19th February 2004
Technical developments, particularly of the Internet, have diversified and multiplied the ways in which works protected by authors' rights can be used. Information is now available worldwide at a very little cost. Publishing houses and broadcasting companies have also started to use journalistic works in digital format on CD-ROM or on-line.
Journalists support the dissemination of information. It is essential that as many people as possible have access to quality information all around the world.
However, journalists also own authors’ rights and should receive an appropriate reward when their work is being reused, photocopied, reproduced on a different format, etc… we need a system that works at an EU and international level.
Discussions in the WSIS - which took place in Geneva last December -showed the great lack of global concerns over authors’ rights protection in the information society. After months of negotiations, the WSIS Declaration eventually calls on the recognition of the right of authors and artists. However, this provision was the result of intense lobbying and the final Declaration does not however reflect the need for an equitable remuneration for creators.
One of the main concern for journalists in the digital age is that their work is being used in electronic format, but that they are not being paid for such use. This phenomenon particularly affects freelance journalists, who rely on receiving payment for every use of their works and have to consider very carefully to whom they should grant rights of use and under what conditions.
This of course, is only possible if journalists retain their authors’ rights. In some EU countries (UK, Ireland, The Netherlands), journalists have to cope with the “work for hire” system and must transfer all their rights to their employer.
Collecting societies enable authors to manage their rights by redistributing them the collected fees.
Mrs Echerer’s recent report on a Community Framework for collecting societies for authors’ rights rightly acknowledges that collecting societies is the best option for a good protection of creators ‘rights, and that reasonable levies are “the only means for ensuring equitable remuneration of creators as compensation for free reproduction as well as an easy access by users to intellectual property works and cannot be replaced by DRMs”.
Although collecting societies must adapt themselves to new technology uses, and must in particular allow for the recovery of foreign shares for authors, they often represent a good alternative to the lack of collective bargaining for journalists. In Belgium, for instance, 60 % of press journalists have joined the collecting society SAJ JAM. SAJ allows the editor to re-use articles of his members on a web site, CD rom, etc against the payement of a remuneration (between 300and 500 euro a year- depending on the number of articles that a journalist has produced).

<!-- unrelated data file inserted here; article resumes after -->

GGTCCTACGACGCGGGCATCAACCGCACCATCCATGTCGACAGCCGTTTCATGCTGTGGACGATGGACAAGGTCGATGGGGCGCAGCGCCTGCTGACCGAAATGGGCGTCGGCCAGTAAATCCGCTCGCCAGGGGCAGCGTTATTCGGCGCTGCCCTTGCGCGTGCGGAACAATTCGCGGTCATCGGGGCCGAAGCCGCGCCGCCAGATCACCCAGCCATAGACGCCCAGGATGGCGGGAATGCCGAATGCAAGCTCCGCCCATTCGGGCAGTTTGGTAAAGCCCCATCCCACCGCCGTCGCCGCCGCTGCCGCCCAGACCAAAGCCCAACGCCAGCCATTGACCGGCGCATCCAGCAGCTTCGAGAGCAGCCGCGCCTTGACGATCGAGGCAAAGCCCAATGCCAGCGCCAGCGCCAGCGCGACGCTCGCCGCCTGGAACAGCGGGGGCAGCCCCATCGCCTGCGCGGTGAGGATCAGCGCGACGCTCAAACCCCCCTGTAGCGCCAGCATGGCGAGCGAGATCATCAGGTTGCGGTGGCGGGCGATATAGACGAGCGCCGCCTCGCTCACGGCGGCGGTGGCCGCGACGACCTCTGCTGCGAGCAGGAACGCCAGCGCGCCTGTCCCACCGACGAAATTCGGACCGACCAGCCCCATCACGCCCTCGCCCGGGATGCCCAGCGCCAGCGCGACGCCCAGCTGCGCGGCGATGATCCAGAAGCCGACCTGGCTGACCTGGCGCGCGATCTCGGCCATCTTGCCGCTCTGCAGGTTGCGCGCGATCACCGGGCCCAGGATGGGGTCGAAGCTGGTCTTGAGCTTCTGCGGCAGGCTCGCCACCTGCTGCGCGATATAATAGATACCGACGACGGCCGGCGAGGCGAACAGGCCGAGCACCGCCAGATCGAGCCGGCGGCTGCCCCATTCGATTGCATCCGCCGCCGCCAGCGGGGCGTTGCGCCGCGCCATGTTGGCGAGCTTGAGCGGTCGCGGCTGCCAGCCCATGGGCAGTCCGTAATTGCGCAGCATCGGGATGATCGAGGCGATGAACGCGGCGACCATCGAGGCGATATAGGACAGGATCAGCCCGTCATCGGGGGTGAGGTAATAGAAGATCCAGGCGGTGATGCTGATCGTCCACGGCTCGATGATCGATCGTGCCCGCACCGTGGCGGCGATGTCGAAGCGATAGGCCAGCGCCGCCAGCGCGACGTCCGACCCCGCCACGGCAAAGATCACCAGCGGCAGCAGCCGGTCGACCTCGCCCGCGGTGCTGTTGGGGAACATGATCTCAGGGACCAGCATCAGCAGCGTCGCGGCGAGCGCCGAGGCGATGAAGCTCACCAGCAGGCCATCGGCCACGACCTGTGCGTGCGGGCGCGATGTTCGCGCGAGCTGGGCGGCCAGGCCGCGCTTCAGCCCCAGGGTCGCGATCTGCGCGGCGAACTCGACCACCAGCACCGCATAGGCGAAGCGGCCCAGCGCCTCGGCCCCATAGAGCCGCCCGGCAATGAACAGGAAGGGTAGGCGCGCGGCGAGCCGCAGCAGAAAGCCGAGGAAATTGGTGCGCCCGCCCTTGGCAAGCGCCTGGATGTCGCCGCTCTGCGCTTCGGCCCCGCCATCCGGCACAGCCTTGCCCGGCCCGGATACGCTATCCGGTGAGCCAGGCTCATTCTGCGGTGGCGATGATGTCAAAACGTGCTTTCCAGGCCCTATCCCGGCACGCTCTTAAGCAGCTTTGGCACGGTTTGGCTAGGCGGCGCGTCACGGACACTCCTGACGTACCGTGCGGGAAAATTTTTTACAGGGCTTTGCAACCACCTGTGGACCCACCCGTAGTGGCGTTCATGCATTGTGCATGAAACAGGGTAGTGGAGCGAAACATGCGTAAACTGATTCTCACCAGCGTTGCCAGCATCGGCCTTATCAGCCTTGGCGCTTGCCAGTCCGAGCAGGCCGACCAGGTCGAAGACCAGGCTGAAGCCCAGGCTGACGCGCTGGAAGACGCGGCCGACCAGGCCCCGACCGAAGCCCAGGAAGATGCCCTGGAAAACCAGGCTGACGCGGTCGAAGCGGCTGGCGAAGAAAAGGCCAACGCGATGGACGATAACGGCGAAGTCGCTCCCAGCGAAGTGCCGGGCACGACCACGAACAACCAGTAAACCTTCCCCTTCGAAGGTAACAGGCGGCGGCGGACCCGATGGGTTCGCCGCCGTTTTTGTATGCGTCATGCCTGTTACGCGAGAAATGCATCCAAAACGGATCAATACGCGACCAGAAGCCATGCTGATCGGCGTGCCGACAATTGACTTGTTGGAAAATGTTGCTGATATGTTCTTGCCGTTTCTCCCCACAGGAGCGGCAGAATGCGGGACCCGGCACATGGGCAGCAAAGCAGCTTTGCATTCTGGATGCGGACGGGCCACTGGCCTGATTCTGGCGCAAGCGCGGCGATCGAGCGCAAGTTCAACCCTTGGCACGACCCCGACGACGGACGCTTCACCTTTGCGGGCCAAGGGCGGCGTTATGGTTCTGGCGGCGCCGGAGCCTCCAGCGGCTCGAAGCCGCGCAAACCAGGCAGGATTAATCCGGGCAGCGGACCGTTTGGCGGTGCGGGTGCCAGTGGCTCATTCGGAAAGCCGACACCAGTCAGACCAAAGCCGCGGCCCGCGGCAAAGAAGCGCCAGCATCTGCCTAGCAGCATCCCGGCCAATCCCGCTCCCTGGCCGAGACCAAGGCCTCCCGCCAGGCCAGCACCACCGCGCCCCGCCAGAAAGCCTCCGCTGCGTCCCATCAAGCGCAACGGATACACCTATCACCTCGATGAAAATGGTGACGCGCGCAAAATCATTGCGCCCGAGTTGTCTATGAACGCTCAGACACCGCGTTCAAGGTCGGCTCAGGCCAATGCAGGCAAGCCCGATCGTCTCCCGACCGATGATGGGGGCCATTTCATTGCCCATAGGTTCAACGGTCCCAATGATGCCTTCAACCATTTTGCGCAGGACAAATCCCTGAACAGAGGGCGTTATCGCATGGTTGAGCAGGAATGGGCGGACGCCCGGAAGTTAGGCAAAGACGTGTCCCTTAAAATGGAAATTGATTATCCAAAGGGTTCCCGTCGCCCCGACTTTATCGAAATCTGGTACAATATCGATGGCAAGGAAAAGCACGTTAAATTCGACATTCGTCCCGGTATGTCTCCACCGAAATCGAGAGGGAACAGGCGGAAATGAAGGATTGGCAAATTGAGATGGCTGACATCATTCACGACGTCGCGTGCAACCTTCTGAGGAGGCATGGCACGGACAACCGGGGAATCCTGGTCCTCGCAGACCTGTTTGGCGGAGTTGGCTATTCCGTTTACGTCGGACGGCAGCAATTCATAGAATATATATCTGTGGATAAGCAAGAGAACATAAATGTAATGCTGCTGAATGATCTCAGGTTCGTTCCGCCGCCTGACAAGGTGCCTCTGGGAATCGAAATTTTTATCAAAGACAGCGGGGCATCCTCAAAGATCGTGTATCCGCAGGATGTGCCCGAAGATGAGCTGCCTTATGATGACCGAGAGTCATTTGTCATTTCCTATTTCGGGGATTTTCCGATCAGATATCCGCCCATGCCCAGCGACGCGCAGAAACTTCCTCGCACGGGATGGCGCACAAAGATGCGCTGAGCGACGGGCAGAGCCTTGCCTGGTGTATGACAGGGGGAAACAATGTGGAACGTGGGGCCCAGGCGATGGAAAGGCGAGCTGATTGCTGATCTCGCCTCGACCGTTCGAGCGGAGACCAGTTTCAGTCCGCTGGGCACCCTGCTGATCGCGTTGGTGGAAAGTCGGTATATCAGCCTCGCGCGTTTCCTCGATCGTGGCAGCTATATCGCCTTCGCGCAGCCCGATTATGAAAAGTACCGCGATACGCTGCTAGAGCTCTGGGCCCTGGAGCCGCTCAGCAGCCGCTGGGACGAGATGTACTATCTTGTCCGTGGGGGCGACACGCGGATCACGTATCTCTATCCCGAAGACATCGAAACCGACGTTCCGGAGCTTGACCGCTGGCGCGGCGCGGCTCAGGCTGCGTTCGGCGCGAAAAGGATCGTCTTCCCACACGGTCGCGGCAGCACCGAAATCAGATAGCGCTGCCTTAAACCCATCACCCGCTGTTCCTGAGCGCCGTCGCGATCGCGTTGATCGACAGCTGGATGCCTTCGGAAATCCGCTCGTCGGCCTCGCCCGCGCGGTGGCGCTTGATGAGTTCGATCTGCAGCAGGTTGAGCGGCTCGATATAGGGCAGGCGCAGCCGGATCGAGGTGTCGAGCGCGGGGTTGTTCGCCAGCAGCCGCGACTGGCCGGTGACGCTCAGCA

In important factor is that collecting societies are governed by democratically elected members, thus allowing authors to have some continuous influence on the conditions on which their works are licensed.
Digital Rights management system may offer, when they are efficient, wide control over the use of a work. It is still remain essential to determine who would benefit from these devices. Moreover, a global interoperability as well, of course, as effectiveness is of great importance to us. There is a clear need to establish digital management systems that actively secure interoperability.
Let alone the fact that DRMs have not proven to be entirely secure, an important issue for journalists is that DRM systems can also protect information that is not protected by authors' rights. This can lead to a situation where the author is excluded from the protection of his own work and thus regarded as an illegal user within the system. This could even restrict future creation.
With respect to the supposed reduction of transaction costs through the use of DRM systems, it should be remembered, however, that the range of different contracts that would be needed, the use of billing methods such as pay-per-use and other technical problems could have a very negative effect on the transaction costs. Thus it may be true that DRM systems provide a way to cut transaction costs, but it certainly has not been proven.
The current system of central rights management by collecting societies is a sensible arrangement that is needed to ensure that a journalist receives a fair share of the income from the use of his works beyond the contractually-agreed primary use. The role of collecting societies is therefore essential for passing on the remuneration received for photocopies, braodcasting protected work by cable, levies on equipment or blanck audio and video cassettes, remuneration for lending right, etc.
The EFJ believes that effective management of rights are important for the proper functioning of the global market. We therefore supports initiatives to develop this goals provided that this can be done without destroying nationally based collective management organisations and without further tipping the balance in favour of the continuously stronger media companies. We hope that the future Commission’s Communication on Rights management will reflect our concerns.